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Virginia House stops effort to curb Cuccinelli's powers in U.-Va. climate fight

By Rosalind S. Helderman
Washington Post Staff Writer
Wednesday, February 16, 2011; 7:51 PM

RICHMOND - The Virginia House of Delegates has halted an effort by Democratic lawmakers to curb the attorney general's power to issue subpoenas for academic work at state universities.

Democrats were attempting to curtail the authority of Attorney Gen. Ken Cuccinelli II (R), who has angered many academics by demanding that the University of Virginia turn over documents and e-mails related to the work of a former university climate scientist.

Cuccinelli issued the civil investigative demands under the 2002 Virginia Fraud Against Taxpayers Act, designed to root out public corruption.

He has said he needs the documents to determine whether there is a case to be made that global-warming researcher Michael Mann knowingly skewed data as he sought publicly funded grants for his research.

Past investigations of Mann's work, including one conducted by Pennsylvania State University, where Mann has worked since 2005, have found no evidence that he falsified or suppressed data.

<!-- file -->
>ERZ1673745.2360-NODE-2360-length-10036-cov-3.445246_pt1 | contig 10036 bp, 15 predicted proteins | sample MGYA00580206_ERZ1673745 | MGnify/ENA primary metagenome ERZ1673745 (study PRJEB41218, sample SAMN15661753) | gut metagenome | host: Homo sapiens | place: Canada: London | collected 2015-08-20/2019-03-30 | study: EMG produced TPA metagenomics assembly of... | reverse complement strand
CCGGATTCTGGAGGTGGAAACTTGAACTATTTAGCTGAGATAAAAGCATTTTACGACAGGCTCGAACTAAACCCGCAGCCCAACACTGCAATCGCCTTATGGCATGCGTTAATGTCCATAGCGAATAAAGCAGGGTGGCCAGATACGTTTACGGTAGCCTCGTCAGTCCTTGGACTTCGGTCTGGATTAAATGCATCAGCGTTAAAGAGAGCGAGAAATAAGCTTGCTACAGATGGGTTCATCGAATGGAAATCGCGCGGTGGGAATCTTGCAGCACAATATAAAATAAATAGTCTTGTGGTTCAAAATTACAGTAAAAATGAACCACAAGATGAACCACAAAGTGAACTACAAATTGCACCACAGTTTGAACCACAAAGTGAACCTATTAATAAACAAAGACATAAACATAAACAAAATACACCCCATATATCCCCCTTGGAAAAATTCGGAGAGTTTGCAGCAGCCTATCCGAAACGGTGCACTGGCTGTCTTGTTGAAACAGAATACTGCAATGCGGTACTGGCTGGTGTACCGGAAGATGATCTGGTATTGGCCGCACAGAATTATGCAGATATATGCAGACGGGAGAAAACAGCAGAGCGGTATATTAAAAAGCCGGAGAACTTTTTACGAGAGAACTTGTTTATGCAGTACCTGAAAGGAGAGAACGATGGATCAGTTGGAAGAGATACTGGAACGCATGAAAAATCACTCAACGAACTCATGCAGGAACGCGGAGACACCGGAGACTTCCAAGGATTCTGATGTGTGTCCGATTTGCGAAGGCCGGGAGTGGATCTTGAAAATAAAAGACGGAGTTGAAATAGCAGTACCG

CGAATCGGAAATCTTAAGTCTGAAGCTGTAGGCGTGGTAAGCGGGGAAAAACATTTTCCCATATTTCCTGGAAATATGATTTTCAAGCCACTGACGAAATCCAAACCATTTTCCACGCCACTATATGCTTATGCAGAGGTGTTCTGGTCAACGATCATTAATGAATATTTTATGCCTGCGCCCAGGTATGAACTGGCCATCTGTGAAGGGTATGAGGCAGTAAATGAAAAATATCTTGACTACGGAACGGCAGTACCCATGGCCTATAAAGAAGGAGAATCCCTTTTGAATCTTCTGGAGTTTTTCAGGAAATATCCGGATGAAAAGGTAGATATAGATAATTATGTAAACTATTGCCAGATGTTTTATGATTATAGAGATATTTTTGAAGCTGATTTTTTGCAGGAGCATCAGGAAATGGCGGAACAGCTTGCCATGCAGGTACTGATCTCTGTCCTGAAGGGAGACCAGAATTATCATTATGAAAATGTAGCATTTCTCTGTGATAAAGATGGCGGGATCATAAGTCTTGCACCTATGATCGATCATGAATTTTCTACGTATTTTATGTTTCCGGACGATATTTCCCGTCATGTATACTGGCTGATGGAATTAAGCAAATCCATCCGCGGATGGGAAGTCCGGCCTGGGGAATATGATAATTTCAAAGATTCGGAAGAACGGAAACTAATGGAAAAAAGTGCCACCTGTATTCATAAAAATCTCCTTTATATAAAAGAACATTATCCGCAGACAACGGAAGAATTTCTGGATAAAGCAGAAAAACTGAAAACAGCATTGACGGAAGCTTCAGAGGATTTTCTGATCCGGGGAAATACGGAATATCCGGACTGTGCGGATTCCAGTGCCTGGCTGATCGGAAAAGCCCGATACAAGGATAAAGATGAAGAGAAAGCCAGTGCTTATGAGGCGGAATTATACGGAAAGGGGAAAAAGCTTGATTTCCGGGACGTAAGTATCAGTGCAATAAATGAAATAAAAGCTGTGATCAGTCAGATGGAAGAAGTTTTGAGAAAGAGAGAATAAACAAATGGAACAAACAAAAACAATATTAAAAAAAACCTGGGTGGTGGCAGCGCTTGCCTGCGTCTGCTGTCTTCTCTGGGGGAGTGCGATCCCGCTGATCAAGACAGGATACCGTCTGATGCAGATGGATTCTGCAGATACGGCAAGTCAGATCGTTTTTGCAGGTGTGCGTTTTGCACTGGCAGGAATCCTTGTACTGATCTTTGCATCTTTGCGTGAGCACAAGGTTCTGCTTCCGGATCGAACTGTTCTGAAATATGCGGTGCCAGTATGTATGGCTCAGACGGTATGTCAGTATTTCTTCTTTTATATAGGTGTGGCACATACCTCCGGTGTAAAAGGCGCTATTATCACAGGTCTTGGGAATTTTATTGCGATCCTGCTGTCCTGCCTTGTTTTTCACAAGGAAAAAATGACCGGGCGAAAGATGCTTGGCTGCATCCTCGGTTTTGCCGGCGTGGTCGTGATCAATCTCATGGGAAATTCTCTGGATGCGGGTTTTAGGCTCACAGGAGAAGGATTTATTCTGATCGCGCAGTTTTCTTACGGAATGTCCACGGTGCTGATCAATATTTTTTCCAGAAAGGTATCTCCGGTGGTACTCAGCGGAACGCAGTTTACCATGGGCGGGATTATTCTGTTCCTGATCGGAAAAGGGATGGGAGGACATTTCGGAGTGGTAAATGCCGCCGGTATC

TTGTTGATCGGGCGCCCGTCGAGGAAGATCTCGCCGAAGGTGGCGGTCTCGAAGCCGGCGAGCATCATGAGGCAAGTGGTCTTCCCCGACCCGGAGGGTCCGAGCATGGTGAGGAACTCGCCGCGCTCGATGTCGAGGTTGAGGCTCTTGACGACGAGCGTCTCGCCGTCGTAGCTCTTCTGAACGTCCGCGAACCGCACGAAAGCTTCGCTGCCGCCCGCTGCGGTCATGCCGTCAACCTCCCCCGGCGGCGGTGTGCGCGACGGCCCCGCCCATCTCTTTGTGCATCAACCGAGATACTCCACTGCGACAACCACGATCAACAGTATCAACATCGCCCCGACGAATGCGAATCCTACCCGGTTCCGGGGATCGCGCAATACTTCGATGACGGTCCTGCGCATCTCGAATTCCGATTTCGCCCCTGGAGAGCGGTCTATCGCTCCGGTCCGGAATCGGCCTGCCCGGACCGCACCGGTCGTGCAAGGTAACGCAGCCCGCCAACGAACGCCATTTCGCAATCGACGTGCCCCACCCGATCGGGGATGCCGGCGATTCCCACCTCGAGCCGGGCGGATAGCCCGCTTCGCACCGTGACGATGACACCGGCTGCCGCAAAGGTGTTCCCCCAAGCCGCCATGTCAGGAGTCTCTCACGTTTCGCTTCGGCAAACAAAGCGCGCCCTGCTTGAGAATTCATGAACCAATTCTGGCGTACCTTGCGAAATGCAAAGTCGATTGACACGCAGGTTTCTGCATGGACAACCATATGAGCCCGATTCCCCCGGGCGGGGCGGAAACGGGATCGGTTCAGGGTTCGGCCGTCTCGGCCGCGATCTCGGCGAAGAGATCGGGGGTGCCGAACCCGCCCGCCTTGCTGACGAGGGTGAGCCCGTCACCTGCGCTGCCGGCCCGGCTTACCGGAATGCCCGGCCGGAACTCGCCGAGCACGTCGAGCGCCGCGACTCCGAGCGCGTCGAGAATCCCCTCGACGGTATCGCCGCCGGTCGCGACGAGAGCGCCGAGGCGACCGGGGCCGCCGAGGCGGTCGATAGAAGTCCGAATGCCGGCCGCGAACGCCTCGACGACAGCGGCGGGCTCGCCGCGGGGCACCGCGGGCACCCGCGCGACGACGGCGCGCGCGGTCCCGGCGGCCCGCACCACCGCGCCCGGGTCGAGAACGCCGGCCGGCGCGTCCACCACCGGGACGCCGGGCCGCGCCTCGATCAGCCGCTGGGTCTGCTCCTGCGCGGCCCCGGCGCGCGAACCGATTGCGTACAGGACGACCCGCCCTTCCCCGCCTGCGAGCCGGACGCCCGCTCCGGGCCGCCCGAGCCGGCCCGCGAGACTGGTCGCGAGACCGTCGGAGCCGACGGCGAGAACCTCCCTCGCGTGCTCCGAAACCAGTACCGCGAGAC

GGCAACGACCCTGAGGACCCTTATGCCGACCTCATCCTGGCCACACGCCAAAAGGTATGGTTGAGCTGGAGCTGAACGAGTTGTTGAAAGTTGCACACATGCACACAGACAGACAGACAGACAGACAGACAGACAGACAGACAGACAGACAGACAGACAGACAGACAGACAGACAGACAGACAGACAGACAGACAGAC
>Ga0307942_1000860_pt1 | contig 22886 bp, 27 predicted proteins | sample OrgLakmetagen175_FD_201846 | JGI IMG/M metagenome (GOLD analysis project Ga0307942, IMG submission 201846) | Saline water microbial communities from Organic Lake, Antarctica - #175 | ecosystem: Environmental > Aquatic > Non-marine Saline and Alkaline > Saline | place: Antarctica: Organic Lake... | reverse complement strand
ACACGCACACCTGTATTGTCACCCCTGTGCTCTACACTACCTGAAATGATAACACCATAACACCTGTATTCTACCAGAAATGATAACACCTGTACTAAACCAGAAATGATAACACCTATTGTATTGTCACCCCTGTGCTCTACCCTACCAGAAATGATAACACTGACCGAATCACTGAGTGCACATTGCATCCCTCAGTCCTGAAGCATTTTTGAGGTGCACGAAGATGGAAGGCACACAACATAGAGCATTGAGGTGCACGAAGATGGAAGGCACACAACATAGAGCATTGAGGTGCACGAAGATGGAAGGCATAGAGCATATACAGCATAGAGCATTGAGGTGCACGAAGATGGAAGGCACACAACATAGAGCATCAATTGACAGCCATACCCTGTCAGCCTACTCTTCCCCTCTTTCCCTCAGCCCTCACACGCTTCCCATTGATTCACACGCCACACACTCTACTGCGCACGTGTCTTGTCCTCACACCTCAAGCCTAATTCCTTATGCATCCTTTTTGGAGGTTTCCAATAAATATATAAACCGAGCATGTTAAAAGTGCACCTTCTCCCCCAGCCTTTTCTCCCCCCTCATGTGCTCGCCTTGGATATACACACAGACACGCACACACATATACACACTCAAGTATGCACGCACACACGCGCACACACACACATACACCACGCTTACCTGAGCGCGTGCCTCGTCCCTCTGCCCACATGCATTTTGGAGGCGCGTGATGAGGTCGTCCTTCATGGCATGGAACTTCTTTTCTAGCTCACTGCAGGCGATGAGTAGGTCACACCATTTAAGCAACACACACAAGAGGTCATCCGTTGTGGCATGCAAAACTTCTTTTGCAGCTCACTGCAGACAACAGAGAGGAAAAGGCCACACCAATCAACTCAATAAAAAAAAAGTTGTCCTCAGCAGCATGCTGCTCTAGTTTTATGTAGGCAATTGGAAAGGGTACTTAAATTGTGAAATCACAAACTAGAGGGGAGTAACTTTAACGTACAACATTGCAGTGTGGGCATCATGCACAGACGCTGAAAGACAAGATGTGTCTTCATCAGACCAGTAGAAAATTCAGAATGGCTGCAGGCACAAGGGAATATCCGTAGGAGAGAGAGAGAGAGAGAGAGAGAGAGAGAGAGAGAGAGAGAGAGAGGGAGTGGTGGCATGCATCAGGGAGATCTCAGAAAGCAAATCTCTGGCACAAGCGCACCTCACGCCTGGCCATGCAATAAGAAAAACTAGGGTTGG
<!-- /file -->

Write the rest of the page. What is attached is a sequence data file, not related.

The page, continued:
Faculty at U-Va. and beyond have supported Mann, arguing that Cuccinelli is targeting the professor because he does not believe in global warming.

"I think as an elected official, some of us want to stand up and say, 'You ought to not do that,' " said Del. David J. Toscano (D-Charlottesville), who represents the university's home town.

A GOP-led House subcommittee voted Wednesday to table a bill sponsored by Sen. J. Chapman "Chap" Petersen (D-Fairfax) to shield universities from Cuccinelli's authority to issue civil subpoenas, ending the Democrats' effort for this year's legislative session.

The action was widely expected because House Republicans had said they opposed efforts to limit the attorney general's ability to investigate fraud.

"The attorney general is an independent official, elected by all the people of Virginia," said Del. C.L. "Clay" Athey Jr. (R-Warren). "I think once you start going down this path, it may be a path that both sides of the aisle regret."

A spokesman for Cuccinelli applauded the vote. "The bill would have created two classes in Virginia - universities and their employees and everybody else," said Brian Gottstein.

U-Va. has been fighting Cuccinelli's inquiry in court, in a tussle between the state's top lawyer and one of his own clients.

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